References:

Bonk, C.J. and Graham, C.R. (Eds.) (2006) The Handbook of Blended Learning. Global Perspectives, Local Designs, Pfeiffer, San Fransisco, CA.

Jaldemark, J. (2008) ‘Changes within the practice of higher education: participating in the educational communication through distance settings’, International Journal of Web Based Communities, Vol. 4, No. 2, pp.173–187.

Jaldemark, J. (2010) ‘Participation in a boundless activity: computer-mediated communication in Swedish higher education’, PhD thesis, Umeå University, Umeå, Sweden.

Schön, D.A. (2003) The Reflective Practitioner: How Professionals Think in Action, Ashgate. Publishing, Aldershot.

Thompson, S. and Thompson, N. (2008). The Critically Reflective Practitioner, Palgrave MacMillan, New York.

 

Appendix: Survey Questionnaire

Response alternative of each question is written within brackets.

  1. How many percentages of your studies take place at home? [0%, 10%, 20%, 30%, 40%, 50%, 60%, 70%, 80%, 90%, 100%]

 

  1. What kind of study tasks do you perform at home? [Reading course literature, online seminars in the learning management system (LMS), assignments, group work, other tasks]

3. How many percentages of your studies take place on campus? [0%, 10%, 20%, 30%, 40%, 50%, 60%, 70%, 80%, 90%, 100%]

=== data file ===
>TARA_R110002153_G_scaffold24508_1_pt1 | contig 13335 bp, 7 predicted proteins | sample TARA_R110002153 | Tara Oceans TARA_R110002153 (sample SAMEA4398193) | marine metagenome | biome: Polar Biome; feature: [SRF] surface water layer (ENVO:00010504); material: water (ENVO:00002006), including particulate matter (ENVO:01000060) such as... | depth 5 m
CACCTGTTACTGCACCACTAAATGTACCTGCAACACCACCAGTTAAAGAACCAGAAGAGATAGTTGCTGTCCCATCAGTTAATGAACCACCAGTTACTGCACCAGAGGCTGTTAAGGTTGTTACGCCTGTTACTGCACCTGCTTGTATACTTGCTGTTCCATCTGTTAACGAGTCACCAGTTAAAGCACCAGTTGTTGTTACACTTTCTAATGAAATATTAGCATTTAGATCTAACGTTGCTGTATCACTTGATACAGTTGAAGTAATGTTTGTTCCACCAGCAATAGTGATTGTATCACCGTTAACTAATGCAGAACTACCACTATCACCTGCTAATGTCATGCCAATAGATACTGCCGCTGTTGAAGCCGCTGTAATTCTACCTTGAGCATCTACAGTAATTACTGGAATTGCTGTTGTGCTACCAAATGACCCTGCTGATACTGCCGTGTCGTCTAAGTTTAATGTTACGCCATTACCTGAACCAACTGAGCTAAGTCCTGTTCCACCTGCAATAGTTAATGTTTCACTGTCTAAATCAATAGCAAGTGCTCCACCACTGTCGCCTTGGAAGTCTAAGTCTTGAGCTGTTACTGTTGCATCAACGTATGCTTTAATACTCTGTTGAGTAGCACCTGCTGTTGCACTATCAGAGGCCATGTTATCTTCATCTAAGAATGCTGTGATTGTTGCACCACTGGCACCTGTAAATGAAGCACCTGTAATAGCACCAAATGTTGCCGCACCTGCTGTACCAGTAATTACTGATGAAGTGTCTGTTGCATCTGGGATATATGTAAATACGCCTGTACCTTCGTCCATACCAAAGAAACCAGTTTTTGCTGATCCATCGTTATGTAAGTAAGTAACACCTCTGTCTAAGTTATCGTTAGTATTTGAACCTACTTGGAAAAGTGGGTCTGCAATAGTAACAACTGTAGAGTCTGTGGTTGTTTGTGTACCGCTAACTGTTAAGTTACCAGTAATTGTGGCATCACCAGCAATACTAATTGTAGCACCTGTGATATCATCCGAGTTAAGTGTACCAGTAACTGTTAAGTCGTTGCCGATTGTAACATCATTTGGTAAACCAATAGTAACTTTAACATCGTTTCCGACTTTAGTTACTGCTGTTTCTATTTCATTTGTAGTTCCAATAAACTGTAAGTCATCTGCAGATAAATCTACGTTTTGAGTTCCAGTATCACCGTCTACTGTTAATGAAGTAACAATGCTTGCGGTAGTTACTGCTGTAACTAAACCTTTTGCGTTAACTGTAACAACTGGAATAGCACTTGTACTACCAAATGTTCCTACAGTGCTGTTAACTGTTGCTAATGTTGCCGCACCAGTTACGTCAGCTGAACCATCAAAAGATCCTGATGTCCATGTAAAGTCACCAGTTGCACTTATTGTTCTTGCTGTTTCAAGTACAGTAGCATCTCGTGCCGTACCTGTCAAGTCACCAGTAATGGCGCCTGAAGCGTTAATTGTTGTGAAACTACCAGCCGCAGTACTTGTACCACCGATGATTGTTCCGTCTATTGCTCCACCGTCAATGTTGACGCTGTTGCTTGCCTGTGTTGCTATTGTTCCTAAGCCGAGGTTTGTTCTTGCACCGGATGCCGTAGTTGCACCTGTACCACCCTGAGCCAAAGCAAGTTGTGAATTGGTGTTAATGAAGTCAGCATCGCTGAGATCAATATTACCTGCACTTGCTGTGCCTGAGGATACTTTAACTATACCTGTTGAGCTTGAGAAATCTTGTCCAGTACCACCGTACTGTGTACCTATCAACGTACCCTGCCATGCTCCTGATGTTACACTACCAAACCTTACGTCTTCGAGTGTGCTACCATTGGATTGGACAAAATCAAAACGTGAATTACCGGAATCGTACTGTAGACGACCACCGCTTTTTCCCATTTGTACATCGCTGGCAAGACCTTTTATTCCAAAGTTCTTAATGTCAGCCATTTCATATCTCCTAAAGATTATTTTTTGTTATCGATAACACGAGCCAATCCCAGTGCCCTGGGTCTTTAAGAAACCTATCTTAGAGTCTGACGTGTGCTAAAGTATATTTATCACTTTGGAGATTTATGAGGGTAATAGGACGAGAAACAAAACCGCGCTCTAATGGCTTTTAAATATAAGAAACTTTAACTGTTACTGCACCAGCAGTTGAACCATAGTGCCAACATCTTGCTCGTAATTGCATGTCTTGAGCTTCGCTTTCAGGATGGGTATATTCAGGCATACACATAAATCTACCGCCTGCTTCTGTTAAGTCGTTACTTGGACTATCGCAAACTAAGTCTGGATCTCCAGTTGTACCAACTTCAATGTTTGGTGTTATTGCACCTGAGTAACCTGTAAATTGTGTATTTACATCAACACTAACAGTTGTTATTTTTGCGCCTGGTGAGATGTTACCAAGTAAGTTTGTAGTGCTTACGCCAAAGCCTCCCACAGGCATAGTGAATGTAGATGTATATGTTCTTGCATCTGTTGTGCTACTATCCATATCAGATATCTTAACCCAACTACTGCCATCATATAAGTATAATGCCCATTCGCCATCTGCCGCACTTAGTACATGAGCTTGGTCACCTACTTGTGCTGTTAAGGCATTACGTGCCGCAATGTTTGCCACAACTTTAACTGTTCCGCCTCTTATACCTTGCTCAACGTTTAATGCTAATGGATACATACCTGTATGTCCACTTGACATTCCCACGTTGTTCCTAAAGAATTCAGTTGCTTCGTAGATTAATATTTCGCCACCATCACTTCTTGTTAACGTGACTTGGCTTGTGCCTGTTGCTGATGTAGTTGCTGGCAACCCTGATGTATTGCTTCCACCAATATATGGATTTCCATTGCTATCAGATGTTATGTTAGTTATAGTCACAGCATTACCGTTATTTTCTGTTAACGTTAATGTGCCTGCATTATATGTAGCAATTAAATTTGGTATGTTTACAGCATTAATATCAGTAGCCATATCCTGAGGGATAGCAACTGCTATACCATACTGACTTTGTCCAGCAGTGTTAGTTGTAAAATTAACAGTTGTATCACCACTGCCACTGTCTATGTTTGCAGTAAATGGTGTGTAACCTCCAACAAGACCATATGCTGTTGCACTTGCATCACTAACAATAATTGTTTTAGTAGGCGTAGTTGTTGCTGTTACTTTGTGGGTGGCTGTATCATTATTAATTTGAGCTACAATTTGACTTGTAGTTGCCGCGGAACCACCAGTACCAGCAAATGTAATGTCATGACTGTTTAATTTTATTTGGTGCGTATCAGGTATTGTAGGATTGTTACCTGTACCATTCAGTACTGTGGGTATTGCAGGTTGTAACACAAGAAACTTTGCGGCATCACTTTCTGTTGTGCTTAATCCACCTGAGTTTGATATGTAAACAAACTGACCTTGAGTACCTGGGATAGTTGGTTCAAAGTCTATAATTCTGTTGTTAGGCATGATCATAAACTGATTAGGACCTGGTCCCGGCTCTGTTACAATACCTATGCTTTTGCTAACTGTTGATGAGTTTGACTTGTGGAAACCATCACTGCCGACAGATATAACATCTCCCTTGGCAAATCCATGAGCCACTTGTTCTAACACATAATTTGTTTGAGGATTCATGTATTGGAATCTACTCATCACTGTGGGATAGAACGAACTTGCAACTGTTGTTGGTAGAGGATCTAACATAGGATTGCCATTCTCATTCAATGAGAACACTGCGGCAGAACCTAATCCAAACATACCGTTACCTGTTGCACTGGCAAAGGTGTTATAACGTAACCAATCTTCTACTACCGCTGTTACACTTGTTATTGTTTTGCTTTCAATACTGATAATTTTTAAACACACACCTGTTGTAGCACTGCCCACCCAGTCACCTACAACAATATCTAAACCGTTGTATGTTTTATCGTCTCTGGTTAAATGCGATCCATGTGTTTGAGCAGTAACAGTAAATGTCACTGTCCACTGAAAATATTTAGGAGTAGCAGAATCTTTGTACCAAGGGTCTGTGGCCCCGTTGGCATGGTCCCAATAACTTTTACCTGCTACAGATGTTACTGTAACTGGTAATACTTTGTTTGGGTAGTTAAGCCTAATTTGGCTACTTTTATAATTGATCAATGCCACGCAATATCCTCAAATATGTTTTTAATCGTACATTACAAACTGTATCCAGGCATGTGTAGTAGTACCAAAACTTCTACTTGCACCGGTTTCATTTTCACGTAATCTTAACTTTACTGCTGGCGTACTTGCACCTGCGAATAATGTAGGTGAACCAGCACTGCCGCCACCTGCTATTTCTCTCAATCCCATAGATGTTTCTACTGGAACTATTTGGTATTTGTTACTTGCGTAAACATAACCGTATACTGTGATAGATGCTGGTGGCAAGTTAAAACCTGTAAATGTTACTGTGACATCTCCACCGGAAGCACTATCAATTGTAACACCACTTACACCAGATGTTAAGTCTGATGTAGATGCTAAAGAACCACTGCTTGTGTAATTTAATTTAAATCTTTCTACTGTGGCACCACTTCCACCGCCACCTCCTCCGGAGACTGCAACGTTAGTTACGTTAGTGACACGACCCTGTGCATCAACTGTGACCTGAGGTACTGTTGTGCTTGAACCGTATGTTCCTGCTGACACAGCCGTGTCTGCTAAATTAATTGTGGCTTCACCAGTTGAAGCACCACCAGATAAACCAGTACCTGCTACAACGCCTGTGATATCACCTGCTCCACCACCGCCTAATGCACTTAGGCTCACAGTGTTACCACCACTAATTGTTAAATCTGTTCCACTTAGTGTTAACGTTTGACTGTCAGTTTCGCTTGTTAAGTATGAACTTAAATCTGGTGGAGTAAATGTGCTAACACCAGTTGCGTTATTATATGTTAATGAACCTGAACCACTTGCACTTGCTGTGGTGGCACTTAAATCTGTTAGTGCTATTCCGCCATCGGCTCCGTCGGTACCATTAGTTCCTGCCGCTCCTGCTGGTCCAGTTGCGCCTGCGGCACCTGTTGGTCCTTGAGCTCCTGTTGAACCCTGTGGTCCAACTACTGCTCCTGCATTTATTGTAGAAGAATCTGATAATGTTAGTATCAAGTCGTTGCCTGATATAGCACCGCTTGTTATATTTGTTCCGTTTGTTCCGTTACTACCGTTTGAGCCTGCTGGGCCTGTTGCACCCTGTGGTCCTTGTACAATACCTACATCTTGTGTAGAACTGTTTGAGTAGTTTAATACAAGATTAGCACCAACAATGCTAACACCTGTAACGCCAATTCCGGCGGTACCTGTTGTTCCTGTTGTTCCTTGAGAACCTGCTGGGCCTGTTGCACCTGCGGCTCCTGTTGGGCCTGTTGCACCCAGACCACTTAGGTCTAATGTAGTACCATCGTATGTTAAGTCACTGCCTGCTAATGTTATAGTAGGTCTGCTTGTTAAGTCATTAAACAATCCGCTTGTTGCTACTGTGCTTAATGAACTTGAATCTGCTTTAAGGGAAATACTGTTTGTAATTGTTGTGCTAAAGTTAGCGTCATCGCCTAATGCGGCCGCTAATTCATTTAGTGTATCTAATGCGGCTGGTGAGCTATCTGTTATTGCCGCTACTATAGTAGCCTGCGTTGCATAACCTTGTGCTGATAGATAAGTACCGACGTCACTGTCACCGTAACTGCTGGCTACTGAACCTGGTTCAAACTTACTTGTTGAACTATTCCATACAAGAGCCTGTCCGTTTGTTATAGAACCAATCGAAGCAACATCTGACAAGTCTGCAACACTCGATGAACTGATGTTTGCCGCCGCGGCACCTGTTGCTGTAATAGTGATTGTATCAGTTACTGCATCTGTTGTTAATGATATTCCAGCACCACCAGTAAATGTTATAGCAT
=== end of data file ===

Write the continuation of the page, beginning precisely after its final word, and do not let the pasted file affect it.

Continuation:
4. What kind of study tasks do you perform on campus? [Reading course literature, online seminars in the LMS, assignments, group work, other tasks]

5. How many percentages of your studies take place at work? [0%, 10%, 20%, 30%, 40%, 50%, 60%, 70%, 80%, 90%, 100%]

6. What kind of study tasks do you perform at work? [Reading course literature, online seminars in the LMS, assignments, group work, other tasks]

7. What tools do you use when studying at home? [Assignments in the LMS, chats in the LMS, discussions in the LMS, e-meeting tools like Adobe Connect and Skype, document sharing tools like Google Docs, other tools]

8. What tools do you use when studying on campus? [Assignments in the LMS, chats in the LMS, discussions in the LMS, e-meeting tools like Adobe Connect and Skype, document sharing tools like Google Docs, other tools]

9. What tools do you use when studying at work? [Assignments in the LMS, chats in the LMS, discussions in the LMS, e-meeting tools like Adobe Connect and Skype, document sharing tools like Google Docs, other tools]

10. Do the tools used in the program contribute to learning? If so, how?

11. Are there tools used in the program which hinder or make learning difficult? If so, which tools and why?

Place, publisher, year, edition, pages
2014.
National Category
Information Systems, Social aspects
Identifiers
URN: urn:nbn:se:hj:diva-22945OAI: oai:DiVA.org:hj-22945DiVA, id: diva2:683648
Conference
Hawaii 12th Annual International Conference on Education
Available from: 2014-01-05 Created: 2014-01-05 Last updated: 2015-02-23